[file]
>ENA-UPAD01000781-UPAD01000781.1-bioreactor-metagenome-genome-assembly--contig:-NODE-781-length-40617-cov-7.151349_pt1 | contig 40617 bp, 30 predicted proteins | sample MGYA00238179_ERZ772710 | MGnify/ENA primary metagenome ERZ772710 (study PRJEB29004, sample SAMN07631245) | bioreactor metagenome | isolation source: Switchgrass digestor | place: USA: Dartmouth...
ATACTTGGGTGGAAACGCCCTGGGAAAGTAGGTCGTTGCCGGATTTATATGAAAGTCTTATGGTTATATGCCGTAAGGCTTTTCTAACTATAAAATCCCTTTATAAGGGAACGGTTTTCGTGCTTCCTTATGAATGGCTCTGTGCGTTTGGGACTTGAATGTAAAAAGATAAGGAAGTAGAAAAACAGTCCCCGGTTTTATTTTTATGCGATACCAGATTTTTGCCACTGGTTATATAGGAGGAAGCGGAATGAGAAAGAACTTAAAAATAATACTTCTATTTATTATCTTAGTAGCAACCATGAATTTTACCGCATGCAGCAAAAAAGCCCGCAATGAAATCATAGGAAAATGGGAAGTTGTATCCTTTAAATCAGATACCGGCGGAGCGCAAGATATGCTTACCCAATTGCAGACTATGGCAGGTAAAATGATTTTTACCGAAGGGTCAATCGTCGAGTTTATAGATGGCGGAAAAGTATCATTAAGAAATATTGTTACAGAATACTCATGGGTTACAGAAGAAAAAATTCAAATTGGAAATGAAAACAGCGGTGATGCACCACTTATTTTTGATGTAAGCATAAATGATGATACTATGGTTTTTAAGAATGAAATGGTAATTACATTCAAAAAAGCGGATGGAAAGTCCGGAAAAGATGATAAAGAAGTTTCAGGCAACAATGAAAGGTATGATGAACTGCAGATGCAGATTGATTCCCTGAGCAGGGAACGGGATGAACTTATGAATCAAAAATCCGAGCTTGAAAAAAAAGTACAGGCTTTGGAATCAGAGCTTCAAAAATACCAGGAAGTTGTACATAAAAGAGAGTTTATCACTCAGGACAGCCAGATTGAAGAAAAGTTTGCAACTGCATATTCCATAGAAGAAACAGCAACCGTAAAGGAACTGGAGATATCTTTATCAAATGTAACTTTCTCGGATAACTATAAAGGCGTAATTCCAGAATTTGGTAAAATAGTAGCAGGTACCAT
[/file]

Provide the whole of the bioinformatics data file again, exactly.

>ENA-UPAD01000781-UPAD01000781.1-bioreactor-metagenome-genome-assembly--contig:-NODE-781-length-40617-cov-7.151349_pt1 | contig 40617 bp, 30 predicted proteins | sample MGYA00238179_ERZ772710 | MGnify/ENA primary metagenome ERZ772710 (study PRJEB29004, sample SAMN07631245) | bioreactor metagenome | isolation source: Switchgrass digestor | place: USA: Dartmouth...
ATACTTGGGTGGAAACGCCCTGGGAAAGTAGGTCGTTGCCGGATTTATATGAAAGTCTTATGGTTATATGCCGTAAGGCTTTTCTAACTATAAAATCCCTTTATAAGGGAACGGTTTTCGTGCTTCCTTATGAATGGCTCTGTGCGTTTGGGACTTGAATGTAAAAAGATAAGGAAGTAGAAAAACAGTCCCCGGTTTTATTTTTATGCGATACCAGATTTTTGCCACTGGTTATATAGGAGGAAGCGGAATGAGAAAGAACTTAAAAATAATACTTCTATTTATTATCTTAGTAGCAACCATGAATTTTACCGCATGCAGCAAAAAAGCCCGCAATGAAATCATAGGAAAATGGGAAGTTGTATCCTTTAAATCAGATACCGGCGGAGCGCAAGATATGCTTACCCAATTGCAGACTATGGCAGGTAAAATGATTTTTACCGAAGGGTCAATCGTCGAGTTTATAGATGGCGGAAAAGTATCATTAAGAAATATTGTTACAGAATACTCATGGGTTACAGAAGAAAAAATTCAAATTGGAAATGAAAACAGCGGTGATGCACCACTTATTTTTGATGTAAGCATAAATGATGATACTATGGTTTTTAAGAATGAAATGGTAATTACATTCAAAAAAGCGGATGGAAAGTCCGGAAAAGATGATAAAGAAGTTTCAGGCAACAATGAAAGGTATGATGAACTGCAGATGCAGATTGATTCCCTGAGCAGGGAACGGGATGAACTTATGAATCAAAAATCCGAGCTTGAAAAAAAAGTACAGGCTTTGGAATCAGAGCTTCAAAAATACCAGGAAGTTGTACATAAAAGAGAGTTTATCACTCAGGACAGCCAGATTGAAGAAAAGTTTGCAACTGCATATTCCATAGAAGAAACAGCAACCGTAAAGGAACTGGAGATATCTTTATCAAATGTAACTTTCTCGGATAACTATAAAGGCGTAATTCCAGAATTTGGTAAAATAGTAGCAGGTACCAT